Since Churches of Christ are autonomous and purposefully do not maintain an ecclesiastical hierarchy or doctrinal council, it is not unusual to find variations from congregation to congregation. The approach taken to restoring the New Testament church has focused on “methods and procedures” such as church organization, the form of worship, and how the church should function. As a result, most divisions among Churches of Christ have been the result of “methodological” disputes. These are meaningful to members of this movement because of the seriousness with which they take the goal of “restoring the form and structure of the primitive church.”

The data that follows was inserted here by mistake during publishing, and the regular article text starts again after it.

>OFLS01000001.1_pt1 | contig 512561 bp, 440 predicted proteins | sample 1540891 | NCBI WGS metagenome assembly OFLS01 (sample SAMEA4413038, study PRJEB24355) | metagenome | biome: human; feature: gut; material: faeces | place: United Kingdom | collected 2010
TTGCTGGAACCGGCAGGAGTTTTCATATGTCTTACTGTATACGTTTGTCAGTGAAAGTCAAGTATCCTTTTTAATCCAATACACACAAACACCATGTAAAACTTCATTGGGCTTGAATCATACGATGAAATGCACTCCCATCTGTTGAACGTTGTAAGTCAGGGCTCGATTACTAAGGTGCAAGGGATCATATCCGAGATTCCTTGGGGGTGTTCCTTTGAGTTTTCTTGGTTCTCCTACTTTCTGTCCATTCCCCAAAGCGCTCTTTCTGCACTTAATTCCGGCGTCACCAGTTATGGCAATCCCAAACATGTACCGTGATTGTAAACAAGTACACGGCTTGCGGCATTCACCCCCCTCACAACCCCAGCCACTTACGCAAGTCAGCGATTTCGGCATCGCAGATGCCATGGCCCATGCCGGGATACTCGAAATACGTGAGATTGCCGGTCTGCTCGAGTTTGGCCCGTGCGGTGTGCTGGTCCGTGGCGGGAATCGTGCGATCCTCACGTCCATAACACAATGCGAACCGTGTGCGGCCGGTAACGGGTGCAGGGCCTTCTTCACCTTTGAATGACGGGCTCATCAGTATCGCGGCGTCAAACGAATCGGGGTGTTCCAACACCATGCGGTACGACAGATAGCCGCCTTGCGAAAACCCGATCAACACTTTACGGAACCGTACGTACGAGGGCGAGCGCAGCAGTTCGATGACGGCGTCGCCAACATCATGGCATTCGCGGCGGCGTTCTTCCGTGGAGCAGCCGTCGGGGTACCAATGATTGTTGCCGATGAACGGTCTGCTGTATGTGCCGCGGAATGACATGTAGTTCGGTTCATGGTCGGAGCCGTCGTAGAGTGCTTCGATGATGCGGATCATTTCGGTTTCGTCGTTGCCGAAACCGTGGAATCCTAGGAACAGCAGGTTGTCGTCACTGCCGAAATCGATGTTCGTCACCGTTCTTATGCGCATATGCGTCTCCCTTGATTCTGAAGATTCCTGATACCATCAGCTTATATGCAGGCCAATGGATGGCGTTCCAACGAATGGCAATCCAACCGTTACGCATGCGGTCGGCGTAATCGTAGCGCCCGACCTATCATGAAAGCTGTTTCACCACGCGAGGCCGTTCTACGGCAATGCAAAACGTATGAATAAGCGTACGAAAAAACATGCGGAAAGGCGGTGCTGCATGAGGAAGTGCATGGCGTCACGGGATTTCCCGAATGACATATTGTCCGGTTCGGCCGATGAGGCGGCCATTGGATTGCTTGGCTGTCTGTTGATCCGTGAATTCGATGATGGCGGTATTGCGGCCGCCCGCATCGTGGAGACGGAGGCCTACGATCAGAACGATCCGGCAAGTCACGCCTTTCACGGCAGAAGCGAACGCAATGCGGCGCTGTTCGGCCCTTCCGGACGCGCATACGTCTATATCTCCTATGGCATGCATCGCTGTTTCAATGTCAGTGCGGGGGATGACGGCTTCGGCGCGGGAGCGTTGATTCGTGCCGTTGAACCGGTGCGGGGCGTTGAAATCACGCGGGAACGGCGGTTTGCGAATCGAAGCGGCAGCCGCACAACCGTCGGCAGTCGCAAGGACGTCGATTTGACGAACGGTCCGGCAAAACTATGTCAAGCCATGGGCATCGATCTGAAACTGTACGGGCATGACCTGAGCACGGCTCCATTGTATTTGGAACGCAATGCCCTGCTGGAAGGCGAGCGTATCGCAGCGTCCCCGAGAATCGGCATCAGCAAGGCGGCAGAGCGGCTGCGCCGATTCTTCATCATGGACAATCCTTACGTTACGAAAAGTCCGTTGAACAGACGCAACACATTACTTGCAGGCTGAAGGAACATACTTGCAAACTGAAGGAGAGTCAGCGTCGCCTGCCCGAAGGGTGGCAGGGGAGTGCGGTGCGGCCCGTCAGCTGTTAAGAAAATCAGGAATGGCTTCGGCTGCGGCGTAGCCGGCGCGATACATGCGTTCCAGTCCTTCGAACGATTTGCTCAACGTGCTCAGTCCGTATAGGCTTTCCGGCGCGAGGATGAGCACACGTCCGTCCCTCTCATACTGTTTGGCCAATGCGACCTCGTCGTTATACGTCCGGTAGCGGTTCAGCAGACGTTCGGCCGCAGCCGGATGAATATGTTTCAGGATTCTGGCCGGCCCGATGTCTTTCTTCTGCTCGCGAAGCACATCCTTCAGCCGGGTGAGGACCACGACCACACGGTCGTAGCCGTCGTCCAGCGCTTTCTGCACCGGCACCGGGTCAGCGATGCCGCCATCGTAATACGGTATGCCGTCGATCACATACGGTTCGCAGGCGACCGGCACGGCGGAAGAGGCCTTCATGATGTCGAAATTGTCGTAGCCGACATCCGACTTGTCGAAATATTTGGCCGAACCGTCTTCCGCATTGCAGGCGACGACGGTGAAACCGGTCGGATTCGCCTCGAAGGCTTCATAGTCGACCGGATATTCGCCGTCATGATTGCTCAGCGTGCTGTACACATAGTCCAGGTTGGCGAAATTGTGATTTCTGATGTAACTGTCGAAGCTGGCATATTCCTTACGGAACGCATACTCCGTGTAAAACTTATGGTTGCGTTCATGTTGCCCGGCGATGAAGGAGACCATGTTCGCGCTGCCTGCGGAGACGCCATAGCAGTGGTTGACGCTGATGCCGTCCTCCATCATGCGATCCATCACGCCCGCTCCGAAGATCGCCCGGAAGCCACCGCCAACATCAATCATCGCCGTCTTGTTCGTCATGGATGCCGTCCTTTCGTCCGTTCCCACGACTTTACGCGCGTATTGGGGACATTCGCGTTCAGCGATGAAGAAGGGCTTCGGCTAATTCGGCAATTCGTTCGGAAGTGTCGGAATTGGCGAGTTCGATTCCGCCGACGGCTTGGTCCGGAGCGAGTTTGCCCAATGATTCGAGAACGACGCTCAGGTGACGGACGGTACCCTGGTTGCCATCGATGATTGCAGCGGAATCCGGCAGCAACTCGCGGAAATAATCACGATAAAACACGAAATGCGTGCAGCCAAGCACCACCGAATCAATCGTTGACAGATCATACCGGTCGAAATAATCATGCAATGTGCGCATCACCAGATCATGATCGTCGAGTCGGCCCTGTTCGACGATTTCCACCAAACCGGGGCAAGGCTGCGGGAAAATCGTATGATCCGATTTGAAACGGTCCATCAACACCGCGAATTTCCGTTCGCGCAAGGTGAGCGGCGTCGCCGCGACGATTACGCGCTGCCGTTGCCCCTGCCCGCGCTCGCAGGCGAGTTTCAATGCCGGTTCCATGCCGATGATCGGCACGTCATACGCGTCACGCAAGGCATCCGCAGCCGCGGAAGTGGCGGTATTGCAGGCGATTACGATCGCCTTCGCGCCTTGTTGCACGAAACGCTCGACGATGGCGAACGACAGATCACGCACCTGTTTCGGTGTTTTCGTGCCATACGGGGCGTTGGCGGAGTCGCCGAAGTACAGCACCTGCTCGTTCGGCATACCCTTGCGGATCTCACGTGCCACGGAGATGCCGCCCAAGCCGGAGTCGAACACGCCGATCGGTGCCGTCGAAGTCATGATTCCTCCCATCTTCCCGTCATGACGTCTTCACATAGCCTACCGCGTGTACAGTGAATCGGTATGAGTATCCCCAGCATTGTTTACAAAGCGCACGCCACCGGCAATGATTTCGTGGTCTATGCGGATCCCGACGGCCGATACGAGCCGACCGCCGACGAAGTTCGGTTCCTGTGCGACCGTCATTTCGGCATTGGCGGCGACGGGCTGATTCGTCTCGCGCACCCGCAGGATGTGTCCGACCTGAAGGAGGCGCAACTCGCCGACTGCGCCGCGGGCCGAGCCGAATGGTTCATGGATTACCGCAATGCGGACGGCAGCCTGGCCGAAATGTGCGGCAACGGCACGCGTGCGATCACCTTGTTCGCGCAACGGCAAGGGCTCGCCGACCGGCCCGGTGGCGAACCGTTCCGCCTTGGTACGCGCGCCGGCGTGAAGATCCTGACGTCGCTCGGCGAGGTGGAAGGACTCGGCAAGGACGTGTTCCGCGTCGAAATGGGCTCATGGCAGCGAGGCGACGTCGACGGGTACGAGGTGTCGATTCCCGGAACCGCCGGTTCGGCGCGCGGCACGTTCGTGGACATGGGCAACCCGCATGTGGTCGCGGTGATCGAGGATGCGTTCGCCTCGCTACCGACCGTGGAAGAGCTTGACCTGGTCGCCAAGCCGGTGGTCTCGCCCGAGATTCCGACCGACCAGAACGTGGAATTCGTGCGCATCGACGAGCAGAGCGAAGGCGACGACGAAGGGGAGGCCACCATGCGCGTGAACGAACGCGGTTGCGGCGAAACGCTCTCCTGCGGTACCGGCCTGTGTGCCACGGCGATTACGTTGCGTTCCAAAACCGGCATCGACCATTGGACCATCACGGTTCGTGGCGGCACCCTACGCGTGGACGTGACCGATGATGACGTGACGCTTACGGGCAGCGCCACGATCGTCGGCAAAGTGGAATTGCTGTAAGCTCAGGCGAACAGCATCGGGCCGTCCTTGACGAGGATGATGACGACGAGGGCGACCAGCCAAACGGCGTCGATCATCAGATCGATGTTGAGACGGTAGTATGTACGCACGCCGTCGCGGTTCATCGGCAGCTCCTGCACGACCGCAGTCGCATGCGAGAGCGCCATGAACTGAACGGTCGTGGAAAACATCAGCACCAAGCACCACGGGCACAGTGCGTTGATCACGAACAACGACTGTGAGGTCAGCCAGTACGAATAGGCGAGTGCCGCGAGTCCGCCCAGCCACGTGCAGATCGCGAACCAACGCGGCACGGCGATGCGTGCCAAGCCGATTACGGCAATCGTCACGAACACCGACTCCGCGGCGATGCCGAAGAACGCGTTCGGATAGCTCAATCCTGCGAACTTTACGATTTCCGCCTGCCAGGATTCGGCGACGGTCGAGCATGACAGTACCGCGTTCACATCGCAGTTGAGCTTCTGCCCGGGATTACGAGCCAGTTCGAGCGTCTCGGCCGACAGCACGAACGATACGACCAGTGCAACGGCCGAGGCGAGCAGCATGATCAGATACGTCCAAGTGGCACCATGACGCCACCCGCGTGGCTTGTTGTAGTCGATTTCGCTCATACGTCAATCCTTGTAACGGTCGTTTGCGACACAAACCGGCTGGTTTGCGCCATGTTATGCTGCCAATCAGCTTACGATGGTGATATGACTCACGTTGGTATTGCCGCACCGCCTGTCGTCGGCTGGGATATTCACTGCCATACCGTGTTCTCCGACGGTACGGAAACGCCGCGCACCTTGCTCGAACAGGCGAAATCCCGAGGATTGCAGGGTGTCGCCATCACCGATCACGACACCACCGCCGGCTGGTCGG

Three quarters of the congregations and 87% of the membership are described by The Encyclopedia of the Stone-Campbell Movement as “mainstream”, sharing a consensus on practice and theology. The remaining congregations may be grouped into four categories, the largest of which is the churches of Christ (non-institutional). Approximately 2,055 congregations fall in this category. The second group does not use separate Bible classes, and consists of approximately 1,100 congregations. A third group does not use multiple communion cups (approximately 550 congregations; this category overlaps somewhat with those congregations that do not use separate Bible classes for children). The fourth group “emphasize[s] mutual edification by various leaders in the churches and oppose[s] one person doing most of the preaching.” This group includes roughly 130 congregations. These groups generally differ from the mainstream consensus in specific practices, rather than in theological perspectives, and tend to have smaller congregations on average.